The whole point of the peer-review process is to avoid that any sub-standard garbage gets published. That is the reason your "reputable journal" is reputable in the first place.
Here, the review process pointed at a major issue in your work. That's great because that's why your paper gets reviewed in the first place. (I would even argue that whether or not the reviewer actually realized the gravity of the implication of their review is secondary.)
Now, you're currently in the following situation:
- Presumably, you have already invested a lot of work to get to the current point in the research for this paper.
- To conclude this part of your research, you've now realized you need to spend a whole lot of additional work.
Naturally, the question then arises: are you either (1) willing to spend the additional work or (2) completely scratch all the work you've already done?
The option that's missing here is: (3) pretend nothing happened and publish the current paper after addressing the outlined revisions. Clearly, you do not intend to go for that, so the decision is between (1) and (2). In both cases, you will have to tell your co-authors and the journal that the paper will need more additional work than anticipated.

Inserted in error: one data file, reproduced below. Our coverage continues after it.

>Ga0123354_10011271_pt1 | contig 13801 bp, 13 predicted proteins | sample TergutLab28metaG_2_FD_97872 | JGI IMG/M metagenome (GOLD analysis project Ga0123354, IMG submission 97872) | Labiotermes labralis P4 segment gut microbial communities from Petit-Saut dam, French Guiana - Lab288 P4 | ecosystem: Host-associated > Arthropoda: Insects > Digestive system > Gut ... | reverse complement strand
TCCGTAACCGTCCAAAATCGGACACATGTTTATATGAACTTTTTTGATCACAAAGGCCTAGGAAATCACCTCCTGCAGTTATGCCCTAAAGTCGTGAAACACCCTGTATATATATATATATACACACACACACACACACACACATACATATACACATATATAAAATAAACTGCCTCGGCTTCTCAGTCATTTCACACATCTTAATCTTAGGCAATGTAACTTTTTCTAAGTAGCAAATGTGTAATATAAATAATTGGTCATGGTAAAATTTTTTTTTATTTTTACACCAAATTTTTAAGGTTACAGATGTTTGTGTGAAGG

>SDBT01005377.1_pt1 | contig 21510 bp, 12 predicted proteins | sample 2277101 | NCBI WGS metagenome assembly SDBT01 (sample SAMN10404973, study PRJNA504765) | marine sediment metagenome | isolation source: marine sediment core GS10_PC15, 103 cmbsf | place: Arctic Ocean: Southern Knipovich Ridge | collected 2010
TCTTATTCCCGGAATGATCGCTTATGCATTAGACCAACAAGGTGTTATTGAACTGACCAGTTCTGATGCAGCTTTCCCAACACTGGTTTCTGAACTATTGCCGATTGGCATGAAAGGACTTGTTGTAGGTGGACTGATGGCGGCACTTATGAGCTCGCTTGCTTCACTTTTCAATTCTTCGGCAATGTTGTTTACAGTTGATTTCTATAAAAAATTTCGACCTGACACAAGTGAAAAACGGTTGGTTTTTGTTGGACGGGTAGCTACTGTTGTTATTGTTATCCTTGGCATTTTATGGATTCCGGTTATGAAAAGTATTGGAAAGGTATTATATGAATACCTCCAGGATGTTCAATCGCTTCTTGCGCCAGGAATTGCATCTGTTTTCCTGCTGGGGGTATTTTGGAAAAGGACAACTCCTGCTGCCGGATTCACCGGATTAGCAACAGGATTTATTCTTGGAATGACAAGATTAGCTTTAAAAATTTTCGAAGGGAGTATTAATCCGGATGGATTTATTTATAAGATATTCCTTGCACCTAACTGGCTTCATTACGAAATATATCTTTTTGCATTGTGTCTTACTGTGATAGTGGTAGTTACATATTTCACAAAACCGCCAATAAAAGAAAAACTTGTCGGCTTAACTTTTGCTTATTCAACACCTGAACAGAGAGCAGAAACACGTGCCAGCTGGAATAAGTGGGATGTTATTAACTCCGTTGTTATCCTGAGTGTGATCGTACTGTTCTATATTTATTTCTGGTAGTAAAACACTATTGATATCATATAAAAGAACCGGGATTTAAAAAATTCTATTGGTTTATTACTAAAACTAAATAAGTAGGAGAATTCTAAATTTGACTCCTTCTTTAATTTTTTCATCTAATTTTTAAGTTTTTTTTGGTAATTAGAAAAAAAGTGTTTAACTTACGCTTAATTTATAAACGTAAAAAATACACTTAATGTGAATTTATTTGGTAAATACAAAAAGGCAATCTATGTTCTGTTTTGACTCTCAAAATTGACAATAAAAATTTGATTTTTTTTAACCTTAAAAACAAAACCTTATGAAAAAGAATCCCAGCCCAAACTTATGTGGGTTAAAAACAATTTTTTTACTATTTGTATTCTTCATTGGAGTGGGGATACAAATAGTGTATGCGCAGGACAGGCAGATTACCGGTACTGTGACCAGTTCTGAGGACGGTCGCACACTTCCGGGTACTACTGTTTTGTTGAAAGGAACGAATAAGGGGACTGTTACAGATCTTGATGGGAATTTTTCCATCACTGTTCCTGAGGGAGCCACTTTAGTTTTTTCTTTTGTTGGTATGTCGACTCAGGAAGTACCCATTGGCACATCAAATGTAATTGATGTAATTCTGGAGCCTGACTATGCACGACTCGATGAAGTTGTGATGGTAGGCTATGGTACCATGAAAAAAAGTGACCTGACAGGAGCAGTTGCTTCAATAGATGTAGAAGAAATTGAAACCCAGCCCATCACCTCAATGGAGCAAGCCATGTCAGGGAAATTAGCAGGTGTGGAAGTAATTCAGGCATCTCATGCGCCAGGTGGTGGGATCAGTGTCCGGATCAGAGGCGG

But I don't quite see the problem with that. The journal did their job, so if you honestly inform them about what happened, I can't imagine that it will lead to any bad consequences for you. It is in their interest too, after all, that only high-quality results get published. So, why not thank the reviewers and inform the journal that you will (1) withdraw the paper completely, or (2) resubmit at some point in the future but probably not within the specified time frame for the revisions they asked for?
Also: I would probably discuss your newly gained insights with my co-authors as soon as possible. Not only so they are informed but also because maybe there's a different angle that you're missing and that would put the whole situation into a different light again? One of your co-authors might have some relevant insights that might change how you will move ahead.